The Celtics had an emotional seven game battle with the Heat in the 2012 Eastern Conference Finals. Despite injuries, they came close to knocking Miami out. Those teams hated eachother - there’s no other way to explain it. There has never been any love lost between Pierce/Garnett/Rondo and James/Wade (Example 1, example 2, example 3), and that series definitely reflected it.

The moment the buzzer sounded, however, Allen beelined for LeBron and Wade to shake their hands, as if he was trying out for the team.

That offseason, Allen accepted a deal to go to the Heat for half the money the Celtics were offering him…to come off the bench for Miami.

Here’s what I think upset Allen about his time in Boston, in no particular order:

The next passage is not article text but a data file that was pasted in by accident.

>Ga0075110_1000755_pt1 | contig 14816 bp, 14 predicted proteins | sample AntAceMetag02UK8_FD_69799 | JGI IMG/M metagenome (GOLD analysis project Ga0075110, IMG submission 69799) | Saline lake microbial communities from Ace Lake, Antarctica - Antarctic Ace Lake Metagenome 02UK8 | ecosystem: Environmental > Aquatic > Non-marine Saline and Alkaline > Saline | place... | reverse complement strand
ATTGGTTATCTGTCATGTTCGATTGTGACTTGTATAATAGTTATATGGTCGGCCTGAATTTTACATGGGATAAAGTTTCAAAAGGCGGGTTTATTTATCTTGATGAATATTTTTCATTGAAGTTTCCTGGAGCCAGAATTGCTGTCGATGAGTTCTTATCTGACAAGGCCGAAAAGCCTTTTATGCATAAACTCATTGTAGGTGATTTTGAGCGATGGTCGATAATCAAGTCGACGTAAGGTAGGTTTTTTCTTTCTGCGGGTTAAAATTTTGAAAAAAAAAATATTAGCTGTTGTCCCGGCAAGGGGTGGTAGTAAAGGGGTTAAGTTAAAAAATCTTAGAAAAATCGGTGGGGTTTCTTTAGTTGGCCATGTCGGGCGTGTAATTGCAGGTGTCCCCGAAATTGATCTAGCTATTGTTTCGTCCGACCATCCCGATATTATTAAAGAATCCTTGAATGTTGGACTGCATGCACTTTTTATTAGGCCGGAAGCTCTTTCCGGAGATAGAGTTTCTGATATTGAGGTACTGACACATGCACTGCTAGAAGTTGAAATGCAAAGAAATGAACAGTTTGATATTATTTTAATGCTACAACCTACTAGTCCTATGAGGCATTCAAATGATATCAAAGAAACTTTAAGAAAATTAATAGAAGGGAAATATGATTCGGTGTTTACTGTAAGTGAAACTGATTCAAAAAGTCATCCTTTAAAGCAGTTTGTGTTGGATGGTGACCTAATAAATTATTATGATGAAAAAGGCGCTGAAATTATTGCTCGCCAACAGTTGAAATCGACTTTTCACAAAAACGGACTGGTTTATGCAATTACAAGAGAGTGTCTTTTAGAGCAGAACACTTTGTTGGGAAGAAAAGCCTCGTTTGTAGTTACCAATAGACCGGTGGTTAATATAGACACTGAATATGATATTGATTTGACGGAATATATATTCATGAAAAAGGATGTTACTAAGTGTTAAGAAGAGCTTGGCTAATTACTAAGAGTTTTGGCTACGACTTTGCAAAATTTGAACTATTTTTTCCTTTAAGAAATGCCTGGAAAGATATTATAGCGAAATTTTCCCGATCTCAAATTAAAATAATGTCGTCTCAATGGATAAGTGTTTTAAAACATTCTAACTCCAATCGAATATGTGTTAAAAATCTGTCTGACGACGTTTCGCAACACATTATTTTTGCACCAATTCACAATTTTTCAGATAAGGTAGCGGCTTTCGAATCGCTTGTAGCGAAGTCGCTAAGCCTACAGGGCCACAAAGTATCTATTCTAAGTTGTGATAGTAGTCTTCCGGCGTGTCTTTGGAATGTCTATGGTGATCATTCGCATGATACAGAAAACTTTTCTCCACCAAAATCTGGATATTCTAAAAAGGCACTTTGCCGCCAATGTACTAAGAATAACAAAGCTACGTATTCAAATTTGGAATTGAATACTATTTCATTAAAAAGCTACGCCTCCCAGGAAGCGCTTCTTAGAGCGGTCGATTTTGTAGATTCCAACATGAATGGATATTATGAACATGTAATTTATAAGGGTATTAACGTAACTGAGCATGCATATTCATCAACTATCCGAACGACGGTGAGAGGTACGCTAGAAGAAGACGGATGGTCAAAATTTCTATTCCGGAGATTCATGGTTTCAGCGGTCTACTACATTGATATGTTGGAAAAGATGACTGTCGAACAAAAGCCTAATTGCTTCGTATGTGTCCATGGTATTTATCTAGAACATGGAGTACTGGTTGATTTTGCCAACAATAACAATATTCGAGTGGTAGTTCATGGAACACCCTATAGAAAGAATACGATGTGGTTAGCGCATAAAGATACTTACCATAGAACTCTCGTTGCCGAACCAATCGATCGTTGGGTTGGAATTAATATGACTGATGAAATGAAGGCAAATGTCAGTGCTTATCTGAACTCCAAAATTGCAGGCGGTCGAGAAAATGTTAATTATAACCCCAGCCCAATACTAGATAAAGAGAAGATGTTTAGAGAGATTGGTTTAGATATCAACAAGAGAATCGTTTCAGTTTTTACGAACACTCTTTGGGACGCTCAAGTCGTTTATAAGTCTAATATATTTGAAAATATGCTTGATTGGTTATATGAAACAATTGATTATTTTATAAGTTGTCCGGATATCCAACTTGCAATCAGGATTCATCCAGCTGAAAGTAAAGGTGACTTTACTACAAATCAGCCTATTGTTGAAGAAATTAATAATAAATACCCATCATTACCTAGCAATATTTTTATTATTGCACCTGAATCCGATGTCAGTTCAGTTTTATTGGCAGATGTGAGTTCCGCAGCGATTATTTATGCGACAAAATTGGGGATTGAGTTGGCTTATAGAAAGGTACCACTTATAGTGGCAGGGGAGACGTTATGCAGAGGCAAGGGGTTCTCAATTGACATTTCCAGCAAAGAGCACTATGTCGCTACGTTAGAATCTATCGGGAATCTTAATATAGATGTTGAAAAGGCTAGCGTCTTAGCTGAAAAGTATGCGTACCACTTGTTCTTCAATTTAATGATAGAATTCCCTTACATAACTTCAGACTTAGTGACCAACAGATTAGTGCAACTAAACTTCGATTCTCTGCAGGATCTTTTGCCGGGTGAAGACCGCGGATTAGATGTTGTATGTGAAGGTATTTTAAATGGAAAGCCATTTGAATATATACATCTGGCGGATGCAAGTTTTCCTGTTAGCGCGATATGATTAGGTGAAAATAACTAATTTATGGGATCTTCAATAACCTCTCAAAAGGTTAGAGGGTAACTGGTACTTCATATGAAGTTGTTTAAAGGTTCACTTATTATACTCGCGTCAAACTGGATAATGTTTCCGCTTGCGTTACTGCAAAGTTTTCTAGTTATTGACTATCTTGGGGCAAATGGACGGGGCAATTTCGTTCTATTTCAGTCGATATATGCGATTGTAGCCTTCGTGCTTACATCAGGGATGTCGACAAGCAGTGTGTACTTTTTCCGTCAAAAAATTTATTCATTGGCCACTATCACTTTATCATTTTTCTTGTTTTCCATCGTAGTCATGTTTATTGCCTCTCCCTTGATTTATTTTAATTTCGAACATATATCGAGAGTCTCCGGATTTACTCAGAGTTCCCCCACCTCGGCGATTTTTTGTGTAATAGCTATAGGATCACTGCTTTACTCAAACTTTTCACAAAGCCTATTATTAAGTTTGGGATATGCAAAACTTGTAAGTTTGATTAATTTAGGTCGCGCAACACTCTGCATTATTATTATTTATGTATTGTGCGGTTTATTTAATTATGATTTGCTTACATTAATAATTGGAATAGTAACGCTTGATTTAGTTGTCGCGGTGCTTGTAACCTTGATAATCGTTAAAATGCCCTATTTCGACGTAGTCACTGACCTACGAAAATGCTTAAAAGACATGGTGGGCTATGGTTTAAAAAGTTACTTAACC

• Being mentioned in trade rumors (this happens to most players, by the way)
  • Being replaced by Avery Bradley in the starting lineup (which is when the season was turned around)
  • Rajon Rondo (okay, I kind of get this one)

Now, Allen had every right in the world to leave the Celtics for the Heat. He is completely free to do what he believes is best for him and his family.

With that said, as fans, we’re also free to critique those decisions.

It’s not like Ray didn’t have a ring. He could’ve signed with 28 other teams and the Celtics and their fans would’ve been cool. The Heat, though? The Celtics were preparing to make another run at them. KG said that “[he doesn’t] have Ray’s number anymore,” when asked about Allen in Miami. Pierce and Doc Rivers made similar comments.

Those guys hated Allen’s decision, and didn’t seem to respect it very much. Was there anyone closer to the situation than Pierce and Garnett? They were good friends with Ray, were fellow all-stars, played with him for five years, and knew each other as teenagers. They would have every reason to be empathetic, unless they really felt wronged.